Single-walled carbon nanotubes (SWNTs) are nowadays one of the most investigated materials and the realization of ordered SWNT structures is of fundamental importance for the improvement of many technological fields, from the non-linear optics to the realization of transistor, to the assembly of gas sensing devices. A SWNT is formed by rolling a graphene sheet into a seamless cylinder with a diameter on the nanometer scale. The individual SWNTs are joined each other and assembled into bundles by Van der Waals forces. Guest molecules can potentially interact with SWNTs via the outer surfaces of bundles, the inside of the tubes and /or the interstitial channels between the tubes in a bundle. These different situations are expected to play an important role in tuning the guest molecule/SWNT interaction during gas adsorption and/or desorption, and have been investigated theoretically and experimentally using different approaches. In particular, the interaction between gaseous molecules and SWNTs has been investigated from different point of view, including gas storage and gas detection through modification of electronic and thermal properties or through modification of the field emission properties. Compared with conventional solid-state sensors, that typically operate at temperatures over 200 °C, and conducting polymers-based sensors, that provide only limited sensitivity, sensing devices assembled with single-wall nanotubes can exhibit high sensitivity and fast response time at room temperature. Due to the high surface area of nanotubes, a little amount of nanotube material can provide many sites for gas interaction. The accessibility of these sites depends on the status of aggregation of the nanotubes. Our preliminary studies suggested that the sensitivity of a nanotube-based device can be optimized controlling the organization of the SWNTs. Ordered bundles of SWNTs exhibit indeed a sensitivity double with respect to that of a disordered deposit. This is likely due to the enhancement of surface area for organized SWNT systems with respect to randomly placed SWNT bundles. Hence, aligned nanotubes can serve as a very efficient material for use in gas detection. Directionality of SWNT can be obtained directly during the synthesis process, or after manipulation of dispersed nanotubes, by mean of several methods, such as filtration/deposition from suspension in strong magnetic fields, field emission, electrophoresis or dielectrophoretical processes. In particular the use of electric fields to move, position and align SWNTs has been reported in recent papers and the results indicate that both the electrophoresis (EP) and dielectrophoresis (DEP) routes have potential advantages for arranging nanotubes in controlled systems. Beyond the sensitivity, another severe constraint for gas detection is the time either for the reset of the sensor after exposure to the gas, either for the acceleration of the response itself. Since practical applications can be severely limited by slow absorption/desorption processes, we felt it worthwhile to investigate in a systematic way some physical parameters affecting the sensor response. In this thesis we present a study of NH3 ,NOx and H2 detection using organized SWNTs as sensing material and an innovative procedure to improve the time response of the sensor by applying a back gate voltage. Moreover study on gas detection and gas storage were done using QCM sensor.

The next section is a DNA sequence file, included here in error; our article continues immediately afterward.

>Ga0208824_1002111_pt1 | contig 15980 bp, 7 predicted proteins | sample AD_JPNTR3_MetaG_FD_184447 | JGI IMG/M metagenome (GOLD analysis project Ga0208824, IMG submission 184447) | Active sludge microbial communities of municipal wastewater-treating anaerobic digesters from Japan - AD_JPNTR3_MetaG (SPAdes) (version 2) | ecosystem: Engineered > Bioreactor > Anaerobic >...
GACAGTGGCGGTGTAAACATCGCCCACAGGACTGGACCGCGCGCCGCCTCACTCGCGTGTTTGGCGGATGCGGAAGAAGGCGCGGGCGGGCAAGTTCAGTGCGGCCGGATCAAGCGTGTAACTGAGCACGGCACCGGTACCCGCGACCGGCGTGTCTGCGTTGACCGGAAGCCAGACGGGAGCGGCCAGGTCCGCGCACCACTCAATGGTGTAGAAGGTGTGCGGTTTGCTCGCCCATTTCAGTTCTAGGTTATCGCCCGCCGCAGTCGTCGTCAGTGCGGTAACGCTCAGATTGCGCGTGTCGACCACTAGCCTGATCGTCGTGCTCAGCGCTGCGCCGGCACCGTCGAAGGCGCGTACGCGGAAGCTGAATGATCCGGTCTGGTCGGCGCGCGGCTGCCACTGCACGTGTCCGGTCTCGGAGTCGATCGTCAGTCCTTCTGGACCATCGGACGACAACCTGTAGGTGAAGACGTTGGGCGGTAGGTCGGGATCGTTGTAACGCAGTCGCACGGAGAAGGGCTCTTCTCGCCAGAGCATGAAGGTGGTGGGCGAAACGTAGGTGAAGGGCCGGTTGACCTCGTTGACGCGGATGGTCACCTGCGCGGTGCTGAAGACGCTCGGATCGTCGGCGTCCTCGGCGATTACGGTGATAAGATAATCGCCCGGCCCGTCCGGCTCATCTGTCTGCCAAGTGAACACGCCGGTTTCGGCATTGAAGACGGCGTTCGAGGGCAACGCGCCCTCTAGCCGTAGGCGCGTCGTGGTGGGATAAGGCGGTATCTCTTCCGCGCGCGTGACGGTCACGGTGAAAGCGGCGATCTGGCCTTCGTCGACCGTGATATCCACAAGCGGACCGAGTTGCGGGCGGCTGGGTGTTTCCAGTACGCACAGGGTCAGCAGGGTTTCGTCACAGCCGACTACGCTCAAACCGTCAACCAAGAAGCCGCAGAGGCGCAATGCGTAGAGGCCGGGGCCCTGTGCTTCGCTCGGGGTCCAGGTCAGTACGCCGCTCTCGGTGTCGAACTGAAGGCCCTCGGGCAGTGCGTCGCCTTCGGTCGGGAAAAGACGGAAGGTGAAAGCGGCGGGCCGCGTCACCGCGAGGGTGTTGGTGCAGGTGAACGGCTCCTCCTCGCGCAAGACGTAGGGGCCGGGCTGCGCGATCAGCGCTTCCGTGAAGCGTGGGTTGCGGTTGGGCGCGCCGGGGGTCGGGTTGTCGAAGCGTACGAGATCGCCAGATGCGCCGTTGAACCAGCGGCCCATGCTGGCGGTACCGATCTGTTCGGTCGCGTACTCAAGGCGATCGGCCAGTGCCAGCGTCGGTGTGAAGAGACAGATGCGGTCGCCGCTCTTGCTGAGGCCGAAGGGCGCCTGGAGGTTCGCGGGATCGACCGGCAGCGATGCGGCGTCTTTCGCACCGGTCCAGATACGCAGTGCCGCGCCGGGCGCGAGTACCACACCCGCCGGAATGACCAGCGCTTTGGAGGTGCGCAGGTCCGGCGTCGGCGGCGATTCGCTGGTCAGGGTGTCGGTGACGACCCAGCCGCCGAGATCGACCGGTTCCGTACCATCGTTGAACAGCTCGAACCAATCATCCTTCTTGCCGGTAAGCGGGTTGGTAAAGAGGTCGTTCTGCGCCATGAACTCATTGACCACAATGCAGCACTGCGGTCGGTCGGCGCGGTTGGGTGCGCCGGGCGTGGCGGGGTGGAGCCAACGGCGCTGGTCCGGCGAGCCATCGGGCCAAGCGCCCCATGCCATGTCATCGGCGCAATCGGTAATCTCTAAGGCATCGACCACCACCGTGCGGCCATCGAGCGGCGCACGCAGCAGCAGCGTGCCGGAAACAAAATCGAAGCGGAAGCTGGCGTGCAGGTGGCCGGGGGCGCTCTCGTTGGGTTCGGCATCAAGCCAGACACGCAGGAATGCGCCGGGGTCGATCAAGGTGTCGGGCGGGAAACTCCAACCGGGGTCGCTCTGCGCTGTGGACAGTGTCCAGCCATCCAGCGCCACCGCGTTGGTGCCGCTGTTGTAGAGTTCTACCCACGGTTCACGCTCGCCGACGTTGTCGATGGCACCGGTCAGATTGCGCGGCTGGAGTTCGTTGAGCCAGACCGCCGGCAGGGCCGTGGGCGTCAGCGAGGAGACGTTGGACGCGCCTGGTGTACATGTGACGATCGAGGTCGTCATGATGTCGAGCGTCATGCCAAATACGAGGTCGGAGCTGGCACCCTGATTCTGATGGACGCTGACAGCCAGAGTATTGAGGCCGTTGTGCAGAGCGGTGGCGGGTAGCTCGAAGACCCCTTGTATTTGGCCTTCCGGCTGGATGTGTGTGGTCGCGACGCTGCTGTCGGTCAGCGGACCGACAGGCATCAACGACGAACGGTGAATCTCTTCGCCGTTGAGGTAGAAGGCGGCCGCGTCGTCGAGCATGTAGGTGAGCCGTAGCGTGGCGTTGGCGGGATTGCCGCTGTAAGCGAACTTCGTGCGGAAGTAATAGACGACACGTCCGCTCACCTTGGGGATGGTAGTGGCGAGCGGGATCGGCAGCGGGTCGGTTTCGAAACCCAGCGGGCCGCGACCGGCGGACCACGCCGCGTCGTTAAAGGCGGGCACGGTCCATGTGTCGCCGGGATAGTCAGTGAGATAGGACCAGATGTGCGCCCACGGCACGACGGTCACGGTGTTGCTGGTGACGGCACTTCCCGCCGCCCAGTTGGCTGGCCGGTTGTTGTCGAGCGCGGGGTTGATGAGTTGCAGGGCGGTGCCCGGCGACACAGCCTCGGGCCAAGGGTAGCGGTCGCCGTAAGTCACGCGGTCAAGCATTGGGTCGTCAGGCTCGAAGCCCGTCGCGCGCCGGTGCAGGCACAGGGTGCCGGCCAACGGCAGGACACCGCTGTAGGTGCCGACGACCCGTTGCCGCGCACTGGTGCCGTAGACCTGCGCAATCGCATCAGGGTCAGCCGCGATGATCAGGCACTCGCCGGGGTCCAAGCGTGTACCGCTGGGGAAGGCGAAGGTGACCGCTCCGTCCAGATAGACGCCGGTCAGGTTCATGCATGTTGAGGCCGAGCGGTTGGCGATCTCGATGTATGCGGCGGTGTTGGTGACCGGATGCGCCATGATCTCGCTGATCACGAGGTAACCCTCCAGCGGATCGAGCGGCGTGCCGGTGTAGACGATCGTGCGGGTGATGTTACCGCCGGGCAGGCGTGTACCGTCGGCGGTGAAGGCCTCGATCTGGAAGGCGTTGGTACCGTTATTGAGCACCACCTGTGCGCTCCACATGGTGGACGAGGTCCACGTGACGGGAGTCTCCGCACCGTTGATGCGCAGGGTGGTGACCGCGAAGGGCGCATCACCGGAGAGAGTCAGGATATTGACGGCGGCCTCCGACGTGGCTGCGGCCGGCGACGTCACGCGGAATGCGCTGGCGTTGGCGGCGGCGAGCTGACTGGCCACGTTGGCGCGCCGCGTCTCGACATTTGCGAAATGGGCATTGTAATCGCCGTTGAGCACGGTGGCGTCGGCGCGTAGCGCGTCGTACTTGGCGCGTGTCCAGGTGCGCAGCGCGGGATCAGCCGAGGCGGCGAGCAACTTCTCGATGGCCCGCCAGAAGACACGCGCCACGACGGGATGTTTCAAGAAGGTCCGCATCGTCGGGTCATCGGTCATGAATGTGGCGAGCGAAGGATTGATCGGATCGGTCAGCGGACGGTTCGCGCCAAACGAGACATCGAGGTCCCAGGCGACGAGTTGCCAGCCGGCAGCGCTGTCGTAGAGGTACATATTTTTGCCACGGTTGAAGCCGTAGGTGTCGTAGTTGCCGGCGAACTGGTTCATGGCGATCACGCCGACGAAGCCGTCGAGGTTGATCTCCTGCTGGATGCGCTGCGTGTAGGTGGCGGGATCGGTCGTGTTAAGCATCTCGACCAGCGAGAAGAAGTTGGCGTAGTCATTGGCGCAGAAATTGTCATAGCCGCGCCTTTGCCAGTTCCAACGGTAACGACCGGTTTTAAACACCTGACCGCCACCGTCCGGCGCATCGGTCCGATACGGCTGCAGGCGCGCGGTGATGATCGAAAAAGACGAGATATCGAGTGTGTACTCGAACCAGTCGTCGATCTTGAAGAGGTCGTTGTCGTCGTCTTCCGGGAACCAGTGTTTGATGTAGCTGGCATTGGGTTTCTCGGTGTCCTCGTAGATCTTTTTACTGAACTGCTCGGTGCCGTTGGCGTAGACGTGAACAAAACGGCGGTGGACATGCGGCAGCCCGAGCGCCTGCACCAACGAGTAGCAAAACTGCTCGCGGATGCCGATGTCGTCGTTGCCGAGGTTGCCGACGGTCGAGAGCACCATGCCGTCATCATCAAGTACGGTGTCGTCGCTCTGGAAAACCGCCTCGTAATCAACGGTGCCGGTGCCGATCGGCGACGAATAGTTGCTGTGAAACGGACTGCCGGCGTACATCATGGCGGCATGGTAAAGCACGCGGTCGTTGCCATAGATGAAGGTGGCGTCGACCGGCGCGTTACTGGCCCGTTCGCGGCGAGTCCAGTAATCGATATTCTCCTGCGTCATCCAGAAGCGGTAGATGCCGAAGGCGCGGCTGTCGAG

Lucci, M. (2008). Gas sensor based on single wall carbon nanotubes.
|Titolo:||Gas sensor based on single wall carbon nanotubes|
|Data di pubblicazione:||1-set-2008|
|Anno Accademico:||A.A. 2005/2006|
|Corso di dottorato:||INGEGNERIA DEI SISTEMI SENSORIALI E DELL’APPRENDIMENTO|
|Settore Scientifico Disciplinare:||Settore ING-INF/01 - Elettronica|
|Tipologia:||Tesi di dottorato|
|Citazione:||Lucci, M. (2008). Gas sensor based on single wall carbon nanotubes.|
|Appare nelle tipologie:||07 - Tesi di dottorato|